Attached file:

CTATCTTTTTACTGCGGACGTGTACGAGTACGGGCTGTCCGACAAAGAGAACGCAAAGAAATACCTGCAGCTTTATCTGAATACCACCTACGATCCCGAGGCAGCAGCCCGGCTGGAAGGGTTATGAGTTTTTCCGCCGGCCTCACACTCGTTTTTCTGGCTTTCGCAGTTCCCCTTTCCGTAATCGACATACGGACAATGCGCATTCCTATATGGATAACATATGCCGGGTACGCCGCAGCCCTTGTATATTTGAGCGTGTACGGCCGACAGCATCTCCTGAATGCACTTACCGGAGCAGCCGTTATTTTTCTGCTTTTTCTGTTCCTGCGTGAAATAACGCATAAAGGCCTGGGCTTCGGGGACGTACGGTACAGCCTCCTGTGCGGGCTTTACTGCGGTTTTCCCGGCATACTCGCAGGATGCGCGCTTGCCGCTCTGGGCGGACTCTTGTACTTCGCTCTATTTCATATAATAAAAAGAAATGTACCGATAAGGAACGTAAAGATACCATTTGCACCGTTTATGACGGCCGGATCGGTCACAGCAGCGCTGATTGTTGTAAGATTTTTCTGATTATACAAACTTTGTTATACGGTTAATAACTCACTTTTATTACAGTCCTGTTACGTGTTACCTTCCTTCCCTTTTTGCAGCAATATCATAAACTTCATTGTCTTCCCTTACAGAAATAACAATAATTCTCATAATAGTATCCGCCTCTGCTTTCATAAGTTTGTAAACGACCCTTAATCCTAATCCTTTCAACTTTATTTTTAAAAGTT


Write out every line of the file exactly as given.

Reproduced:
CTATCTTTTTACTGCGGACGTGTACGAGTACGGGCTGTCCGACAAAGAGAACGCAAAGAAATACCTGCAGCTTTATCTGAATACCACCTACGATCCCGAGGCAGCAGCCCGGCTGGAAGGGTTATGAGTTTTTCCGCCGGCCTCACACTCGTTTTTCTGGCTTTCGCAGTTCCCCTTTCCGTAATCGACATACGGACAATGCGCATTCCTATATGGATAACATATGCCGGGTACGCCGCAGCCCTTGTATATTTGAGCGTGTACGGCCGACAGCATCTCCTGAATGCACTTACCGGAGCAGCCGTTATTTTTCTGCTTTTTCTGTTCCTGCGTGAAATAACGCATAAAGGCCTGGGCTTCGGGGACGTACGGTACAGCCTCCTGTGCGGGCTTTACTGCGGTTTTCCCGGCATACTCGCAGGATGCGCGCTTGCCGCTCTGGGCGGACTCTTGTACTTCGCTCTATTTCATATAATAAAAAGAAATGTACCGATAAGGAACGTAAAGATACCATTTGCACCGTTTATGACGGCCGGATCGGTCACAGCAGCGCTGATTGTTGTAAGATTTTTCTGATTATACAAACTTTGTTATACGGTTAATAACTCACTTTTATTACAGTCCTGTTACGTGTTACCTTCCTTCCCTTTTTGCAGCAATATCATAAACTTCATTGTCTTCCCTTACAGAAATAACAATAATTCTCATAATAGTATCCGCCTCTGCTTTCATAAGTTTGTAAACGACCCTTAATCCTAATCCTTTCAACTTTATTTTTAAAAGTT